Anyone following the news recently has heard about the debate on the legitimacy of so-called “sanctuary cities”. A great deal of attention has been paid to the question of whether the federal government has any real legal authority to compel local law enforcement officers to aid immigration officials.

The legal argument in favor of sanctuary cities is quite simple: federal officers cannot commandeer local government officials to perform federal work. However, the federal government has recently sought other means of encouraging compliance with immigration agents. The DOJ’s most recent budget proposal has suggested tying federal dollars to local assistance.

The response from state and local governments has been mixed. In Texas, the State Legislature recently passed Senate Bill 4 (SB4) by a vote of 94 to 53. The bill has a wide range of effect and will dramatically alter Texas state law as it relates to immigration.

SB4’s Effect on Local Political Leaders and Law Enforcement

The bill seeks to enforce local compliance with federal law by threatening cities with criminal penalties for operating a “sanctuary city”. Under SB4, any local official who refuses to assist or aid a federal request to help enforce the nation’s immigration laws may be subject to criminal penalties or may be removed from office.

The law impacts both lower level officials such as police officers and upper level supervisors such as police captains, department heads, and elected politicians. Because Immigration and Customs Enforcement (ICE) has been ordered to pursue any and all leads on illegal immigrants living within the borders of the United States, local officials will be required to comply with federal dictates.

Penalties for non-compliance are steep. Where a local agent fails to cooperate with federal officials, the Texas state government will impose a fine on the local jurisdiction beginning at $1,000 per day of non-compliance. If non-compliance continues, fines can increase up to $25,000 per day.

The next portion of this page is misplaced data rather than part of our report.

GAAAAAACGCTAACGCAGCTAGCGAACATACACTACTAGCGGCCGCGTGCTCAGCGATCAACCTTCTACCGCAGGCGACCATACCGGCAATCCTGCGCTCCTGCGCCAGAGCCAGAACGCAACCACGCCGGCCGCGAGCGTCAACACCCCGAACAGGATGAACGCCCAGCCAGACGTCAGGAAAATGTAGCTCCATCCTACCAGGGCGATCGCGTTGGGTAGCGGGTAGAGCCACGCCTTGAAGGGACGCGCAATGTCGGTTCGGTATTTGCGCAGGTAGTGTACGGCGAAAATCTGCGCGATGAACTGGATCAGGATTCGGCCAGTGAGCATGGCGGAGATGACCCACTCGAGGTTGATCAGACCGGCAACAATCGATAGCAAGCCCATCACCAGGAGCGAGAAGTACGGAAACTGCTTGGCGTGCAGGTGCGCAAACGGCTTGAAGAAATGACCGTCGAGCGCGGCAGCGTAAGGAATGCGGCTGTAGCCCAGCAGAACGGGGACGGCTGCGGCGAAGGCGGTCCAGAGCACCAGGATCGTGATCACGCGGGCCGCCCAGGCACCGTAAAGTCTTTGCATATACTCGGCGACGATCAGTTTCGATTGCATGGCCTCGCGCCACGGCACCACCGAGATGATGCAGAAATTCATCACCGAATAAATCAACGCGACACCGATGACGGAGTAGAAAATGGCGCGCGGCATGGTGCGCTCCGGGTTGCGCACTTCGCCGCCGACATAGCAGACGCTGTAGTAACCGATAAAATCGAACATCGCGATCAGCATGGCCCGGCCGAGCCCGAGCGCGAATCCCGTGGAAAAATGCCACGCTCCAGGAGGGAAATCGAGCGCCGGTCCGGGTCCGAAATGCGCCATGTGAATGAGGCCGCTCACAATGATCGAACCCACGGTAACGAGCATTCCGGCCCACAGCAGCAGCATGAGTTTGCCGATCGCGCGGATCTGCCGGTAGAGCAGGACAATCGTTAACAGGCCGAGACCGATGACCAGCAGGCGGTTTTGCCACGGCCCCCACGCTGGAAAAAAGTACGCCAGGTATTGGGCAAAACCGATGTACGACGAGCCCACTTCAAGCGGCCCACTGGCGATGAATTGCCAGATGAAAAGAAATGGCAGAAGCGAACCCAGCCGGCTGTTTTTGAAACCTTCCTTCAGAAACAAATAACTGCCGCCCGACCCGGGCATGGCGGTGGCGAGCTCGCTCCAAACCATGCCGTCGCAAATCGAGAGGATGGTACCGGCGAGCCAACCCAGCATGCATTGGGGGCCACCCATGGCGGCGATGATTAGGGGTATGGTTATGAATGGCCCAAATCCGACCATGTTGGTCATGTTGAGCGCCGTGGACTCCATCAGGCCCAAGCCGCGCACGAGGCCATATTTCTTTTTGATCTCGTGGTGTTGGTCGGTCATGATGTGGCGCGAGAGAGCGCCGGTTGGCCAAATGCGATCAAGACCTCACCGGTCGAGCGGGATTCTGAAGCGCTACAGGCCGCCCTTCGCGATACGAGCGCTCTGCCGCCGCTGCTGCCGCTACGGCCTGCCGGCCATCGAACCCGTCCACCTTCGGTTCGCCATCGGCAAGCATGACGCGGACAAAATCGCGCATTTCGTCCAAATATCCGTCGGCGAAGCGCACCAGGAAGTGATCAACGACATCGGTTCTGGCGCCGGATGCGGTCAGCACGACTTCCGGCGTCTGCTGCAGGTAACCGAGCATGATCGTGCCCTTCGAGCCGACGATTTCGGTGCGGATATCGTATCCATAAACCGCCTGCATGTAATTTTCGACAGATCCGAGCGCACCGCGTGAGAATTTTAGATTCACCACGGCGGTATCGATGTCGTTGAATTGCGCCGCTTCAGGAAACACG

Additionally, the wording of the law is so broad that assistance with federal enforcement requests could mean many different things indirectly related to ICE objectives. It is even possible that a politician’s statement on social media in support of sanctuary cities could result in a criminal violation of the new law.

SB4’s Effect on Immigrants and Texas Citizens

Under the new law, police officers may now inquire about the current immigration status of anyone that they either stop or arrest. This is true even where the encounter with law enforcement does not bear any relation to immigration matters.

Similarly, local officials will be required to share any immigration-related information to the proper federal officials when requested. Additionally, local officials must permit federal immigration authorities to question inmates held in local jails.

As a result of these new rules, it will become increasingly important for anyone, including U.S. citizens, to carry proof of identification in the event that a police officer or other law enforcement officer asks for proof of immigration status.

In the event that you or someone you know is stopped or questioned by police, the ACLU has compiled a brief list of your rights under SB4. The ACLU document is not legal advice, but merely a guide to help you understand any immigration-related questions.